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Foods That Help Fight Allergies

The leaves are starting to fall. The hot, humid days of summer are giving way to crisp, cool, throw-an-extra-blanket-on-the-bed nights.

And your ragweed allergy has you running for the protection of your well-sealed home and slamming your windows shut. If you feel like your allergies are worse, or lingering longer than normal this year, it’s because they are. Climate change, and the resulting higher temperatures and increasing carbon dioxide, allow pollen-producing plants to live longer and to produce more potent pollen. And this year, the American Academy of Allergy, Asthma & Immunology announced that the season will extend through October, rather than ending in September as it normally does.

Of course, that doesn’t mean you have to suffer for 4 more weeks. The foods you eat (and don’t eat) can help stifle your sniffling, particularly seasonal foods that are available now from your farmers’ market. So grab your reusable shopping bags and hit the market for these nine fresh finds.

 

Broccoli

This precious piece of produce serves two purposes in annihilating your allergy symptoms: It’s high in allergy-relieving vitamin C and it’s a member of the crucifer family, plants that have been shown to clear out blocked-up sinuses. Researchers have found about 500 milligrams (mg) of vitamin C a day can ease allergy symptoms, and just 1 cup of raw broccoli packs about 80 mg. For another fall-flavored vitamin C boost, try cabbage or cauliflower, two other, related cruciferous vegetables. Both pack 56 mg of vitamin C per cooked cup.

 

Kale

Don’t just admire kale as a garnish. Eat it! This superfood packs a one-two punch against allergies. Like broccoli, it’s a member of the crucifer family, but it’s also rich in the carotenoid department, packing a form of vitamin A thought to improve allergy symptoms. A number of studies have shown that people with low vitamin A stores are more likely to have asthma and allergy problems.

 

Collard Greens

Hijacked by hay fever? Put collard greens on the menu. Their phytochemical content, mainly carotenoids, eases allergy issues. The darker the leaves, the higher the carotenoid content. They do require some patience to cook, however. Tough, fibrous veggies like collards need to cook anywhere from 20 minutes to an hour in order for your body to absorb their nutrients easily. Some vitamins will leach out into your cooking water, or “pot likker,” as Southerners call it. Use that water in soups or stews, or use it to cook some rice to serve with your leafy greens in order to maximize the nutrients your body absorbs.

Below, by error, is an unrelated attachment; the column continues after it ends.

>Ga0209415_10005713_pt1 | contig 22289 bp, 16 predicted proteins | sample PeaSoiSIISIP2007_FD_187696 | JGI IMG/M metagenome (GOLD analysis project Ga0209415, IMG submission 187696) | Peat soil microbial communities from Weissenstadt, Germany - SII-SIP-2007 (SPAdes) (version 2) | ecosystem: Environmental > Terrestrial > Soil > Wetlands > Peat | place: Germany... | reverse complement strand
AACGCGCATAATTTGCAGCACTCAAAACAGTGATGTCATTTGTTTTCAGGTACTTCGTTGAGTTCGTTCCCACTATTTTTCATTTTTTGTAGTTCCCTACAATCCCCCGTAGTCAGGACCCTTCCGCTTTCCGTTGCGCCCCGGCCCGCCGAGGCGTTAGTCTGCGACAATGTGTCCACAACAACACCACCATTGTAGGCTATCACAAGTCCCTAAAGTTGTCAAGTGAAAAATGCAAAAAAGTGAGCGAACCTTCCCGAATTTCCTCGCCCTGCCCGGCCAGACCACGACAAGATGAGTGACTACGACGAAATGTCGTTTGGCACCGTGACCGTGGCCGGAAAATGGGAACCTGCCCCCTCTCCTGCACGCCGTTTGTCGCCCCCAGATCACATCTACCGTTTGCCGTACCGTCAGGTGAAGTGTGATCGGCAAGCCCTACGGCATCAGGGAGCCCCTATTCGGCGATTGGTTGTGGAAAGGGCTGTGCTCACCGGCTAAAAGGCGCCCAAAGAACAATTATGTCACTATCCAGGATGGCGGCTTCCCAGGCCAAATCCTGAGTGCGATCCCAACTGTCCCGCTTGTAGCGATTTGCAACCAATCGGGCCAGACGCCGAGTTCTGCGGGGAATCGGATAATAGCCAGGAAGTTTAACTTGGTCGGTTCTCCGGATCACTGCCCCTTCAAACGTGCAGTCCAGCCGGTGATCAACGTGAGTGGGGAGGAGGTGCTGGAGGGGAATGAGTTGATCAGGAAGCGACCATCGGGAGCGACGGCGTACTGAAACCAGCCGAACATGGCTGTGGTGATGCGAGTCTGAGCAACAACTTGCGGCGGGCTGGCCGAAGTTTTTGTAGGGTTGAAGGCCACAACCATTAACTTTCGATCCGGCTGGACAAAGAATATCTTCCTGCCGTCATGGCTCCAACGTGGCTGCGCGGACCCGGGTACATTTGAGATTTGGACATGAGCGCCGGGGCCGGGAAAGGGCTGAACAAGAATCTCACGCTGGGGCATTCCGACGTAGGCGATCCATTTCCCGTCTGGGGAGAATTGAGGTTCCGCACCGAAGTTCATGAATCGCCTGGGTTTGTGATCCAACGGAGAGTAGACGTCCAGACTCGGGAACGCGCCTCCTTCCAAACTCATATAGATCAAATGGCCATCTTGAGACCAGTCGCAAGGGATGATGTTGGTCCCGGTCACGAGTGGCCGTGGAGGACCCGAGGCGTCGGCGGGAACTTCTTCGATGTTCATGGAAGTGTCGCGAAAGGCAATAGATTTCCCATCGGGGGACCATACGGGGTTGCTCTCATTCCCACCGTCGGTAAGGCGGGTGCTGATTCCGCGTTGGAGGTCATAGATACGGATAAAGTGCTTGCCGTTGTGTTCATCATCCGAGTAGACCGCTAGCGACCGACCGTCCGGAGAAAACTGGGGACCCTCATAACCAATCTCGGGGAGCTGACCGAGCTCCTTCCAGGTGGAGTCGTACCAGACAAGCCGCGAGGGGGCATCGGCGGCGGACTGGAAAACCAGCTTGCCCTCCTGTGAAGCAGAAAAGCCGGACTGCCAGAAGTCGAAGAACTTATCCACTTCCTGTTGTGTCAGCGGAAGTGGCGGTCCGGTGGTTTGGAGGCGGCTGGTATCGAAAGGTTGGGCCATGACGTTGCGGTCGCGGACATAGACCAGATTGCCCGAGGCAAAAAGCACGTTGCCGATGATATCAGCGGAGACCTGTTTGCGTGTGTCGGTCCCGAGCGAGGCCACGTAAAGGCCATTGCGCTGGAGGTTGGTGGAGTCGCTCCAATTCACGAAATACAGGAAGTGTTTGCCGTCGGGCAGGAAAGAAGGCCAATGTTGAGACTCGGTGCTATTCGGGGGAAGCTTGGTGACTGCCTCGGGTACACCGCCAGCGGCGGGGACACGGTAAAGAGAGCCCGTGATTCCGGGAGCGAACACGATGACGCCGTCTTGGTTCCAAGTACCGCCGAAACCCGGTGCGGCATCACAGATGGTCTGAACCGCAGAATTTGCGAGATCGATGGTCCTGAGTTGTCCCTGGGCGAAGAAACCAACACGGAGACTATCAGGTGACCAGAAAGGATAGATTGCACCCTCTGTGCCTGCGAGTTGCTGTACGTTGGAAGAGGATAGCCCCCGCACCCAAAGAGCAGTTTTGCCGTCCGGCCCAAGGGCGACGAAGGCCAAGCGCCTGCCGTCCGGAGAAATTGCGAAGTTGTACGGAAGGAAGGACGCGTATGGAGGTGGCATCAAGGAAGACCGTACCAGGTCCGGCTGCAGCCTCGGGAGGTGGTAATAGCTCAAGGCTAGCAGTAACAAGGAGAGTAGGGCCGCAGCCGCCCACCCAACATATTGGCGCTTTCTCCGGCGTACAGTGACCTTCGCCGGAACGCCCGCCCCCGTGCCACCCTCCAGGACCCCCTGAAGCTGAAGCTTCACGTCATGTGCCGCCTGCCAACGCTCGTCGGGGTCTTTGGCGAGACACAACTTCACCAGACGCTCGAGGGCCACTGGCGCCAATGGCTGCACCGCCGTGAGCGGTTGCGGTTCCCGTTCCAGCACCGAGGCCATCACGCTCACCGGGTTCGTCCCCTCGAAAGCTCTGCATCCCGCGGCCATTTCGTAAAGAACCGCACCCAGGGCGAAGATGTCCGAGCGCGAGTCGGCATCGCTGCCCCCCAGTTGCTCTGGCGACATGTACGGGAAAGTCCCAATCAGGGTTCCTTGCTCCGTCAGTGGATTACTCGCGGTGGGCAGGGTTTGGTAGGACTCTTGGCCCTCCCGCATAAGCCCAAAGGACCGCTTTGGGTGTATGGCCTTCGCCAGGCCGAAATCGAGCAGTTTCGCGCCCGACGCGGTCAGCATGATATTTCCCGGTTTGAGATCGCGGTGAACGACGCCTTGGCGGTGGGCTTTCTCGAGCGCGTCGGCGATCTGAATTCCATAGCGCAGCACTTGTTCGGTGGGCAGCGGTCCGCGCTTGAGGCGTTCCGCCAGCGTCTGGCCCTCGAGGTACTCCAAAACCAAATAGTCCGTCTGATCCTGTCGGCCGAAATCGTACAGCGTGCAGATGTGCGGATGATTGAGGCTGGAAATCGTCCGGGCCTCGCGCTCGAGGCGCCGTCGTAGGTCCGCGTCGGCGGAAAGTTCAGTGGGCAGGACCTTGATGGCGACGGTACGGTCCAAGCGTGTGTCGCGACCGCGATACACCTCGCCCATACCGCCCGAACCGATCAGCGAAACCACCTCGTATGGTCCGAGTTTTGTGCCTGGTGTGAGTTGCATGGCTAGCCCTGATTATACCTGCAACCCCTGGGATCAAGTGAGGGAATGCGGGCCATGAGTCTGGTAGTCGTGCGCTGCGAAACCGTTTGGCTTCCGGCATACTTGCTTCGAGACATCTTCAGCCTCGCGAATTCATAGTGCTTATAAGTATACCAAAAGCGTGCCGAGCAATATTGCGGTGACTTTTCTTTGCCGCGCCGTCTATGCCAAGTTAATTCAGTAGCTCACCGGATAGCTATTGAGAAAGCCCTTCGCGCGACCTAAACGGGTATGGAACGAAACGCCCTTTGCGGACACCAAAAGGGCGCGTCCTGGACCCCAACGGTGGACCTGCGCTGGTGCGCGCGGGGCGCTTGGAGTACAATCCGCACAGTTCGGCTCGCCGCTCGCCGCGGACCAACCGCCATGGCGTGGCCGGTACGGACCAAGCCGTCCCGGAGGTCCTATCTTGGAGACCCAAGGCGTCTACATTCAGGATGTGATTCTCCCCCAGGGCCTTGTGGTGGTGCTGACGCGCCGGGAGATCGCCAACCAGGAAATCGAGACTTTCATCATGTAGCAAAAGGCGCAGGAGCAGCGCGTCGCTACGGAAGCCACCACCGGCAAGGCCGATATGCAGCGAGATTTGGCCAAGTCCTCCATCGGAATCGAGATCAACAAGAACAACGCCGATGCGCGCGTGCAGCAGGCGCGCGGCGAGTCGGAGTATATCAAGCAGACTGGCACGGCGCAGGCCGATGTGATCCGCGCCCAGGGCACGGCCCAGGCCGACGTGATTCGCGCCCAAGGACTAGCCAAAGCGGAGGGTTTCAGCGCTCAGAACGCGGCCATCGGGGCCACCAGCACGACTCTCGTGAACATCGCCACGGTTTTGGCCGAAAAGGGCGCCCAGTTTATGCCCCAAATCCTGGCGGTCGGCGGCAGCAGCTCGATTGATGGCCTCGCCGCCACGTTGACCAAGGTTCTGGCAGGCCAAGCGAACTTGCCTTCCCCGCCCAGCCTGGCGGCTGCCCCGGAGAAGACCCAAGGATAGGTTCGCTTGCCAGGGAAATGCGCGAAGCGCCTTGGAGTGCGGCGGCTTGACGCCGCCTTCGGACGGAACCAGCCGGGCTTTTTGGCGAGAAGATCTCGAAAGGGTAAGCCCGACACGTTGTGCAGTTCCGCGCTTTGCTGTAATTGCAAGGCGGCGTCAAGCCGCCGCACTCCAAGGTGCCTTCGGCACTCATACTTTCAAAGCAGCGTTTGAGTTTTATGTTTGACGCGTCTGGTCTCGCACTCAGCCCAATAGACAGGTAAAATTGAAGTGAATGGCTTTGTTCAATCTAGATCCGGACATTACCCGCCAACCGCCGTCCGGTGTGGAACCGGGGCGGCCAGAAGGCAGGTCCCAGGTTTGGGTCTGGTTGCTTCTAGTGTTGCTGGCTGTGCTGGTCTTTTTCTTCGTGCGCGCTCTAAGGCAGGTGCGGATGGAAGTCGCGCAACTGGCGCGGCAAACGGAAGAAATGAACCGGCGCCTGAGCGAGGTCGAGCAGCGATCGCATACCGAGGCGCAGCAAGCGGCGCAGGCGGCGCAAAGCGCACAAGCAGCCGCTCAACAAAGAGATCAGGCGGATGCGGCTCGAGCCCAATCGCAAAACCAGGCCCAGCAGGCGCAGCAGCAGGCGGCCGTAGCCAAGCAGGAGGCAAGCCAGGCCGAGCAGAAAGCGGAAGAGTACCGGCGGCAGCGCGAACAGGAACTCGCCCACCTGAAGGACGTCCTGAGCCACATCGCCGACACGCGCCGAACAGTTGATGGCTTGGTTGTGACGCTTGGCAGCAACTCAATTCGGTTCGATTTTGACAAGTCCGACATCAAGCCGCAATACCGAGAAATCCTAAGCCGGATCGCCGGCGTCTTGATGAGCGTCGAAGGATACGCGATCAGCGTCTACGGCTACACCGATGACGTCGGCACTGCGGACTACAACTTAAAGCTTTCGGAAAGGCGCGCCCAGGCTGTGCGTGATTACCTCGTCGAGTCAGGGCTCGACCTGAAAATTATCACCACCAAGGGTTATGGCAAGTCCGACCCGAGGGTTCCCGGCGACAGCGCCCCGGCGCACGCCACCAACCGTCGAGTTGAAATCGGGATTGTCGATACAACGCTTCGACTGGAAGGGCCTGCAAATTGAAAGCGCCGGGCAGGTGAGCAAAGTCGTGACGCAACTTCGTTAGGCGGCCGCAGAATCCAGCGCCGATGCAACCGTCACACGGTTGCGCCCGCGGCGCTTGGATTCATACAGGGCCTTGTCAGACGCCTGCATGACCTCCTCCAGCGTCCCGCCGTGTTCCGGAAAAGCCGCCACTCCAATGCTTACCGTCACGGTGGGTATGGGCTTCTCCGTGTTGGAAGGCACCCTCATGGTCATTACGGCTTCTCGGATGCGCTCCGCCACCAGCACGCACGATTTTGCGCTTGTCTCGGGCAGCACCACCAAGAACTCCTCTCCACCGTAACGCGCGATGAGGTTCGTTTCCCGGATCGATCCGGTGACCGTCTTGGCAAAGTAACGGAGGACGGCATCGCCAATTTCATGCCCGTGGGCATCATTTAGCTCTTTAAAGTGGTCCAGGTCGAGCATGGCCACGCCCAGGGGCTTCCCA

Onions and Garlic

Onions and garlic are packed with quercetin, another secret weapon that helps fight allergies by acting like an antihistamine. Quercetin also acts like vitamin C and quells inflammation in your system, which helps stem the side effects associated with allergic inflammation, such as stuffy noses. However, quercetin isn’t absorbed very easily from food. So, although eating lots of onions and garlic may ward off some symptoms, you might consider a 400 to 500 mg supplement if you have severe fall allergies.

 

Pumpkins

Like broccoli and leafy greens, pumpkins are rich in allergy-fighting carotenoids, the form of vitamin A that you need to stockpile in order to better ward off allergies. If your only dietary experience with pumpkin has been in breads or pies, you may not know how versatile it can be. Try it in a main dish, as in this recipe for Beef and Pumpkin Stew, or in Pumpkin Kugel.